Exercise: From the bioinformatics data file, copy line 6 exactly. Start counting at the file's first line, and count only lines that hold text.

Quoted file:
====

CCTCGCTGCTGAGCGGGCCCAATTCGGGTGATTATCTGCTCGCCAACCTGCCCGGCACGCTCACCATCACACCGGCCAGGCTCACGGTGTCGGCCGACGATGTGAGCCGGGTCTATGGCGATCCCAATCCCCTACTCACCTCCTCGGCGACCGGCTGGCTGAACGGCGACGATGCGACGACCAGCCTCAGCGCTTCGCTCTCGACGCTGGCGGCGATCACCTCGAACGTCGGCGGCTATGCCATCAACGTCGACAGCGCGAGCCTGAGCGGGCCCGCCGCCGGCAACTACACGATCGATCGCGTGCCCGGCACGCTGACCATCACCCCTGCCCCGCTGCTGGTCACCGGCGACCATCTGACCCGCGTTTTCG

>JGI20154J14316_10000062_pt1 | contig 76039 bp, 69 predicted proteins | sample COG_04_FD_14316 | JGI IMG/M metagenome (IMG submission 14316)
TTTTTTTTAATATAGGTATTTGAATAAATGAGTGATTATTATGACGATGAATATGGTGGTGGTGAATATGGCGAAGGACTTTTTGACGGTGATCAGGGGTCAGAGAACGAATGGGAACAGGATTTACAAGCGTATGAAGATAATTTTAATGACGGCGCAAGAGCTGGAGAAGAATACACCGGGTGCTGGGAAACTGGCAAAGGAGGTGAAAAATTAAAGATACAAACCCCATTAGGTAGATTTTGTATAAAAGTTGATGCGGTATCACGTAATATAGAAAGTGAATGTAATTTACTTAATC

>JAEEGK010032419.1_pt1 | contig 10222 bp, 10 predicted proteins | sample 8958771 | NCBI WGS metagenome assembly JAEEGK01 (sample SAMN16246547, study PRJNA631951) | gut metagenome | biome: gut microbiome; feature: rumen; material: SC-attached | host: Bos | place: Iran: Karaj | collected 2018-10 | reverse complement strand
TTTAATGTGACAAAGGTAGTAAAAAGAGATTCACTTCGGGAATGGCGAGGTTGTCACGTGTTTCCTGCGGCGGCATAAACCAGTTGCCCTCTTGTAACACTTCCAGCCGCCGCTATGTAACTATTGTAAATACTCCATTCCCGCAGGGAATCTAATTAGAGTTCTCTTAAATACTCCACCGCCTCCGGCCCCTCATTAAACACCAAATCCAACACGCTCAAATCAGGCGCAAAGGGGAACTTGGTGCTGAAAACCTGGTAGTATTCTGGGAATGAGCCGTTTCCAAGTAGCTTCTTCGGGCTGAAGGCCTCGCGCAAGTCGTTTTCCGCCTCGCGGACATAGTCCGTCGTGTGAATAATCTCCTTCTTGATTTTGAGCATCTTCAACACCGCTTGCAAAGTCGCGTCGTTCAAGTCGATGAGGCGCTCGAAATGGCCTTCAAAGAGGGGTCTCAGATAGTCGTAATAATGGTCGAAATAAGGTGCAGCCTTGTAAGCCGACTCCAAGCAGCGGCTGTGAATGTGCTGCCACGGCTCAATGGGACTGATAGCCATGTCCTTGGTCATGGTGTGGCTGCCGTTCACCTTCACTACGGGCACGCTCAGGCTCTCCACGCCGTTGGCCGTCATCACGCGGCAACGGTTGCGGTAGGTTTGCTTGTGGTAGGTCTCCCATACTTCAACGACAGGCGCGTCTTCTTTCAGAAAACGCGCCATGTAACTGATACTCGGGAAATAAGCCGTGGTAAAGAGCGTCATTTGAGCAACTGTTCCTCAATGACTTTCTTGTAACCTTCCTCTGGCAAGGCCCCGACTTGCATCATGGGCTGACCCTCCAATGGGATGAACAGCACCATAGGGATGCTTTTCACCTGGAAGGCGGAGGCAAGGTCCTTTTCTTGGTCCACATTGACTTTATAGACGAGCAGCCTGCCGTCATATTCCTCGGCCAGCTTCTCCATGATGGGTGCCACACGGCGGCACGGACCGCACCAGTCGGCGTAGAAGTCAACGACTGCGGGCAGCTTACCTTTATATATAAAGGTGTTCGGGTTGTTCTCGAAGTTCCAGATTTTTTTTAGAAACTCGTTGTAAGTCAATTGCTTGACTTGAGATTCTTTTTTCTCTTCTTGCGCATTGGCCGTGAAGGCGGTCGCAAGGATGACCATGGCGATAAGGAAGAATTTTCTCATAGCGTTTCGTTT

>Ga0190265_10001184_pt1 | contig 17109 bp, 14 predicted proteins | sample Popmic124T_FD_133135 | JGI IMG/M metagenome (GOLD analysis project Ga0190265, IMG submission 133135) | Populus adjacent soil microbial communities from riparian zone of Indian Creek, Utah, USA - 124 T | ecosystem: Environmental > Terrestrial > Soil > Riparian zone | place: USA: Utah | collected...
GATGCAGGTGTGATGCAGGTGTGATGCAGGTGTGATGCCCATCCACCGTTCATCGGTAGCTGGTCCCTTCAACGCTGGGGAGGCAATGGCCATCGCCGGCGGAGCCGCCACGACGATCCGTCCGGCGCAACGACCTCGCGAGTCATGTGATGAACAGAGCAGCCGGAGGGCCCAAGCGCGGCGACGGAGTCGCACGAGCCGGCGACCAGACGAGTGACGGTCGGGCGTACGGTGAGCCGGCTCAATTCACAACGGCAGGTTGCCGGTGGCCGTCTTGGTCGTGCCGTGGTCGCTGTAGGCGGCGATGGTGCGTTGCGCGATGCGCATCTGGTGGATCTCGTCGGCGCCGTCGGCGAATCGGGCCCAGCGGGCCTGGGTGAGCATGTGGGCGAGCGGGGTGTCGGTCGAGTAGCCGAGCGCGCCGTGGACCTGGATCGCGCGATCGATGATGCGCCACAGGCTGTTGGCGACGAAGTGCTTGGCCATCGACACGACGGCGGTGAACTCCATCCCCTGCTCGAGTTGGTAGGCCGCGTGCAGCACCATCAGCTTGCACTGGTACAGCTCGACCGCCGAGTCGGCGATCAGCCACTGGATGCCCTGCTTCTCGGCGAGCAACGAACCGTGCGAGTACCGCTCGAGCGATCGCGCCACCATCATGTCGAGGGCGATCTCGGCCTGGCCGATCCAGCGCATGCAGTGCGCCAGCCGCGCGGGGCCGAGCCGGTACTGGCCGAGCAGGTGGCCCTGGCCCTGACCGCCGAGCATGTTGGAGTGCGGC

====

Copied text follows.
>Ga0190265_10001184_pt1 | contig 17109 bp, 14 predicted proteins | sample Popmic124T_FD_133135 | JGI IMG/M metagenome (GOLD analysis project Ga0190265, IMG submission 133135) | Populus adjacent soil microbial communities from riparian zone of Indian Creek, Utah, USA - 124 T | ecosystem: Environmental > Terrestrial > Soil > Riparian zone | place: USA: Utah | collected...